. Multimodal fast optical interrogation of neural circuitry. Nature. 2007 Apr 5;446(7136):633-9. PubMed.

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  1. This article describes very concrete applications for a class of optically-activated ion channels/pumps based on the rhodopsin protein. These light-activated G-protein coupled receptors can be genetically manipulated and expressed in many cell types in order to control electrical excitability. They are therefore powerful tools for neurophysiology. This study describes the kinetics and functional output of the excitatory channel rhodopsin (ChR2) and the inhibitory halorhodopsin (NpHR); the former activates a non-selective cation channel while the latter actives a chloride pump. These and other genetically encoded rhodopsins were discussed in a recent Cold Spring Harbor meeting on Imaging Neurons and Neural Activity, and are neatly outlined in a review by Herlitze and Landmesser (2007).

    This novel approach allows for ‘hands free’ manipulation of neuronal activity simply by exposing the rhodopsin-expressing cells to light of a select wavelength. In certain proteins, such as the two discussed in this study, the excitation wavelengths are distinct, and therefore can be co-expressed and controlled independently. The beauty is in the design, and the details are being ironed out in studies such as this. Optically controlling neuronal activity, rather than direct electrical stimulation, is powerful for several reasons. Importantly, it removes the invasive and potentially confounding stimulating electrodes from the tissue preparation. It also permits precise spatial, as well as temporal, control when activating individual cells or circuits. By changing the light source aperture, individual cells, subcellular compartments, or entire regions of tissue can be selectively activated. This level of spatial resolution is one of the more intriguing, and novel, aspects of optical stimulation. Changing the temporal or intensity parameters can control the duration or amplitude of the ion flux, similar to extending the pulse duration, or increasing the current intensity, of conventional stimulating electrodes – yet without the spatial control. When combined with existing optical indicators, such as Ca2+- or voltage -sensitive dyes, many of the invasive techniques conventionally used to probe neuronal activity are obviated, such as electrodes and sensors. The authors here take the degree of manipulation one step further and control the movements of entire organisms – shedding light on much untapped potential with this technique.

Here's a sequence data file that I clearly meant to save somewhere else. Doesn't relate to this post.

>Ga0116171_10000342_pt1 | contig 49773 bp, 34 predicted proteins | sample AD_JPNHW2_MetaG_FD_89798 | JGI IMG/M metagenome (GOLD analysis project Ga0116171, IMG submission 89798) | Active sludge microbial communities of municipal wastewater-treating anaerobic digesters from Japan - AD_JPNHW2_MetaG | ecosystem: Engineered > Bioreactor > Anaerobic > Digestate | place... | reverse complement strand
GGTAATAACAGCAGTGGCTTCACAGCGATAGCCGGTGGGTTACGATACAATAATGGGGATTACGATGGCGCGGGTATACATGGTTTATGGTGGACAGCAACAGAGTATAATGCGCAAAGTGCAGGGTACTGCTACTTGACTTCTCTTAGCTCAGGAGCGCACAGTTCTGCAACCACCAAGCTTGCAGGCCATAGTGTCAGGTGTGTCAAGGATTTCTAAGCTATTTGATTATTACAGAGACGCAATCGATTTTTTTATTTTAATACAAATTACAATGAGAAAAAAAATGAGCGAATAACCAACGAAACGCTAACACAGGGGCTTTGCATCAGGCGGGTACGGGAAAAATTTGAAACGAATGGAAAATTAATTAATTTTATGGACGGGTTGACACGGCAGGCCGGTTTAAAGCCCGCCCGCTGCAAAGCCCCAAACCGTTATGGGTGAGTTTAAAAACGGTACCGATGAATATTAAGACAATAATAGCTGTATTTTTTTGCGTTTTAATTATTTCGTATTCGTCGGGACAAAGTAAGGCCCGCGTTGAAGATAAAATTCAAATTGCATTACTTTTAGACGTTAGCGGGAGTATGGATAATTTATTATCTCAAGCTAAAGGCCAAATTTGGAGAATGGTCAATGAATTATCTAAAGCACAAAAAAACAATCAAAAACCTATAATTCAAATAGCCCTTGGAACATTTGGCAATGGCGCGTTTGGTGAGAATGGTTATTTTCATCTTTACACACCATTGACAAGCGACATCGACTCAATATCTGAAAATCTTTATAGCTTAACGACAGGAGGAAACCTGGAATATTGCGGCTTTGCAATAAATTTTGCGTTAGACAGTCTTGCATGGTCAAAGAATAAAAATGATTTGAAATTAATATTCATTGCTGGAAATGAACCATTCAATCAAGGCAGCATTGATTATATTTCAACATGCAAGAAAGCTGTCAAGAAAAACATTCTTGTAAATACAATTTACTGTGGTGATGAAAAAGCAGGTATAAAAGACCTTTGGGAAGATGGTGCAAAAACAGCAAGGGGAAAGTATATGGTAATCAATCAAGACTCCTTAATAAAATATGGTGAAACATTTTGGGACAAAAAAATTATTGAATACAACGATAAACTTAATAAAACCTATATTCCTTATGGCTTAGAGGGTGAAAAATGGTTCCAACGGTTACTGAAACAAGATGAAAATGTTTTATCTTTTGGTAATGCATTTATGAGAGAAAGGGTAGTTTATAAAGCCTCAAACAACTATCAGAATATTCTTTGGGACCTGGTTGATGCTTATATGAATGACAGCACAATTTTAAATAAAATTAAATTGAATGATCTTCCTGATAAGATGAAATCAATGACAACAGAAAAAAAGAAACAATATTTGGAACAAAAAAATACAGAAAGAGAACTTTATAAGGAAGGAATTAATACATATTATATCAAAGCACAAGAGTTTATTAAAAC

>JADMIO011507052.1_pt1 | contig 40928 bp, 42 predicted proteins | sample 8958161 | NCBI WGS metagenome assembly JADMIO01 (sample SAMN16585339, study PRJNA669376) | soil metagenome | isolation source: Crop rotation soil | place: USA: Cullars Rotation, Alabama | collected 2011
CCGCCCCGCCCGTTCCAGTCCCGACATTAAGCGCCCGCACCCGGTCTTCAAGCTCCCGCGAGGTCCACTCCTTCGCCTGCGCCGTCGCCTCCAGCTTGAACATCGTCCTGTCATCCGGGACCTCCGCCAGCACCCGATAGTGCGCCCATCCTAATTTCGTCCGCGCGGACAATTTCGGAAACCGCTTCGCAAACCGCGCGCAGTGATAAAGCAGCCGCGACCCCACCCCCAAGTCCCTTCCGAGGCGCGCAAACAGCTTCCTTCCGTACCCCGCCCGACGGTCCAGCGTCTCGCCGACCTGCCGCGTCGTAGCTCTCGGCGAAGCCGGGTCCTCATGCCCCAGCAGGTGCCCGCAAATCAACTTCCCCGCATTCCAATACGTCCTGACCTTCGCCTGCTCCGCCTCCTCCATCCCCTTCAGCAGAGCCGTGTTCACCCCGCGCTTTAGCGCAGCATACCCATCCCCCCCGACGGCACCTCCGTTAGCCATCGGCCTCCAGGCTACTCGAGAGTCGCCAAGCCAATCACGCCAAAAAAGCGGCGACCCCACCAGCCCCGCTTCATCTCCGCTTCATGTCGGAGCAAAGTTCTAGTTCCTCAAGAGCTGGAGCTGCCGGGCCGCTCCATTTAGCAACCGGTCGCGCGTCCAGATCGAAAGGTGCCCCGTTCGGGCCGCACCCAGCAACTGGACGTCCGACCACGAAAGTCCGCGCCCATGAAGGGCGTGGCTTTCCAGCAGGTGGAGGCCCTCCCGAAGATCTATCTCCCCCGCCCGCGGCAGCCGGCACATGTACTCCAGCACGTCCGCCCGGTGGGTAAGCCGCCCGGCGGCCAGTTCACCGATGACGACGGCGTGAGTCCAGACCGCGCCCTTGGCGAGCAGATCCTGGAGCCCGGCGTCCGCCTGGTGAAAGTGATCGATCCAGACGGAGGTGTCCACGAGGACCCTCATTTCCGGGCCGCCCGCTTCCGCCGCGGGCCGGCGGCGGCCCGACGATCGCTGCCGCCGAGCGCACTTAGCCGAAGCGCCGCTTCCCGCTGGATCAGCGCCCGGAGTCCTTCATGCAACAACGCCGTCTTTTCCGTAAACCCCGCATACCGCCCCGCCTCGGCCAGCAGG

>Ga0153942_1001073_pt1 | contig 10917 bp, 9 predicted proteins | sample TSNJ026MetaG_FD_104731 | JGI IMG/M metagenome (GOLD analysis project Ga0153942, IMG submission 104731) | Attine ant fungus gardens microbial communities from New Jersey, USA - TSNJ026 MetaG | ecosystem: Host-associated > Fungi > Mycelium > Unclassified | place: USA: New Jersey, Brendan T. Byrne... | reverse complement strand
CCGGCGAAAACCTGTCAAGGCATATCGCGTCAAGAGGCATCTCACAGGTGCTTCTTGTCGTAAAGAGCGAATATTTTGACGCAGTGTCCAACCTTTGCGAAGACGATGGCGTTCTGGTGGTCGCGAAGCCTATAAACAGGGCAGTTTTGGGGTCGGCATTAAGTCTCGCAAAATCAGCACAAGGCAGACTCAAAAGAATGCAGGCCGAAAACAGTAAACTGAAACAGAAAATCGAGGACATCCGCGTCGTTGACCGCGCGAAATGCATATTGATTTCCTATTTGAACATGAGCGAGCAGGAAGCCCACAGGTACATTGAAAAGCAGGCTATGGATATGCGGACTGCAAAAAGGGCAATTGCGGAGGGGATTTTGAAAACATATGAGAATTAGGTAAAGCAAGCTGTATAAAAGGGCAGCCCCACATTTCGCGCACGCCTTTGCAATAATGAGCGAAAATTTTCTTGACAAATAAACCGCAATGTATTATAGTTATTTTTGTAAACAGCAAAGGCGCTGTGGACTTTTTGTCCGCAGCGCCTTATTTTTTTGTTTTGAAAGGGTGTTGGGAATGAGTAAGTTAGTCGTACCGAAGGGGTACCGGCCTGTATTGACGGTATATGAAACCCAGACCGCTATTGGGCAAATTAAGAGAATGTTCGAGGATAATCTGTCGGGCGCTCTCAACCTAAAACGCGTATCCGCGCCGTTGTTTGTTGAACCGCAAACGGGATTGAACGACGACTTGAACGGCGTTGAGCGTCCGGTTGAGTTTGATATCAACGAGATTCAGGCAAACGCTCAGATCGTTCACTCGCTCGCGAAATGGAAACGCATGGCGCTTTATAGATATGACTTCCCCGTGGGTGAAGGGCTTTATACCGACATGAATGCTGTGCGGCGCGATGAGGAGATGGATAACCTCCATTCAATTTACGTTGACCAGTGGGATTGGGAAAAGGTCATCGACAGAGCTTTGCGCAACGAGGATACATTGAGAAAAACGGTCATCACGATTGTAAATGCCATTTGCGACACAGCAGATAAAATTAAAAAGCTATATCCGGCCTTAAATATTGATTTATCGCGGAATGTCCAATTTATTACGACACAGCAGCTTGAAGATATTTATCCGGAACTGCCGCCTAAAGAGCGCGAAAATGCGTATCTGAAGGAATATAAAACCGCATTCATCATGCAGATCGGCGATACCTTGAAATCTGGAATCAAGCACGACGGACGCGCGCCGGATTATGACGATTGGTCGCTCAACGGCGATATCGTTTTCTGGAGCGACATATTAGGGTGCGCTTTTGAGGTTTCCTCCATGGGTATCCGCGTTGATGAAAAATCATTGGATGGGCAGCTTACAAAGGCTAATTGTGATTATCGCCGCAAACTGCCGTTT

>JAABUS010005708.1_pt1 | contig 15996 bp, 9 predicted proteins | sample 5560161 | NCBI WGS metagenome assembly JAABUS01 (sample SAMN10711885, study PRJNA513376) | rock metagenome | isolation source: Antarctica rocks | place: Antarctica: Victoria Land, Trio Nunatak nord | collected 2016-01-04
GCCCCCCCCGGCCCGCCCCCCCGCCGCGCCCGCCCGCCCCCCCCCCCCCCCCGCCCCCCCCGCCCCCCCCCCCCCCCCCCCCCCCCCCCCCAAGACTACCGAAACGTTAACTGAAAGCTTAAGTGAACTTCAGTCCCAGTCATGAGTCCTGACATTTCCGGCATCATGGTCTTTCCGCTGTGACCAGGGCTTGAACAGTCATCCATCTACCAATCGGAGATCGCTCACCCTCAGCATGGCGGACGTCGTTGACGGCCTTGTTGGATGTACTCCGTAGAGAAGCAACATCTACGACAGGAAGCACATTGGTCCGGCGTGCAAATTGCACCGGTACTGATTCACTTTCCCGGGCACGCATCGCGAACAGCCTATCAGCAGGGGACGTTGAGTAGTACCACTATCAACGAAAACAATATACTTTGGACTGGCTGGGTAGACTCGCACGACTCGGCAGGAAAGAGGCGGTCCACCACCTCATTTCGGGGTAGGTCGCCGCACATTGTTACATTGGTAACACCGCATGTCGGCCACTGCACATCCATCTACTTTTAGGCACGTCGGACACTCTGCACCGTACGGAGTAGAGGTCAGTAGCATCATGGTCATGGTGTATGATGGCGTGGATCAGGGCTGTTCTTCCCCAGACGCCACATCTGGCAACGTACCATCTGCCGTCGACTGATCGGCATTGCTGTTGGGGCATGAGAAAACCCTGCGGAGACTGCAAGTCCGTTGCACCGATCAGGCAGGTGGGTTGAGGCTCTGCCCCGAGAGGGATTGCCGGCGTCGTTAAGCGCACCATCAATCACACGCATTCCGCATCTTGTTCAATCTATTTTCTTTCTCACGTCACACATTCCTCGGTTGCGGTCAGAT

The widespread use of genetically-encoded rhodopsins is still, for the time being, limited by the techniques required to get these vectors into, and expressed by, neurons and other cells. Viral vectors, electroporation, and other transfection tools are not amenable to all preparations or protocols. Here it is a case of molecular techniques keeping up with the biological application. Hopefully it is just a matter of time before inserting these proteins into cells of choice becomes commonplace. Certainly, for experimental purposes, the development of transgenic mice will be invaluable. As a tool, many may feel that optogenetic techniques are inherently simpler to use and more precise in its ability to control cellular activity than conventional electrical stimulation and recording. Yet, imprecision exists in the variability of expression patterns and levels associated with all exogenously expressed proteins. In addition, the tunability of channel flux still appears rather limited, and the cellular output response can depend largely on the subcellular channel/pump distribution, as well as endogenously expressed regulators and buffers. Hopefully, genetic alterations to these optically activated channels can improve their functional characteristics, analogous to the development of eGFP and the XFP variants. Plasticity studies, transgenic animals, and human applications will hopefully soon follow.

    My feeling is that once some of the mundane and practical hurdles are overcome, optogenetic techniques will not only stay, but provide vastly new insight into neuronal circuitry. Its use as a therapeutic clinical tool are already being discussed as potential improvements to deep brain stimulation for Parkinson’s, recovery of neuronal function in select brain regions such as in Alzheimer’s, injury, and stroke, and activation of entire circuits to restore sensory and motor system impairments. In theory, these are viable applications for optical stimulation of light-sensitive receptors. And, because of the potential power of ‘optogenetics’ , many research groups will likely make the concerted effort to characterize and improve these proteins, and make them accessible for both basic research and clinical realms.

    References:

    . New optical tools for controlling neuronal activity. Curr Opin Neurobiol. 2007 Feb;17(1):87-94. PubMed.

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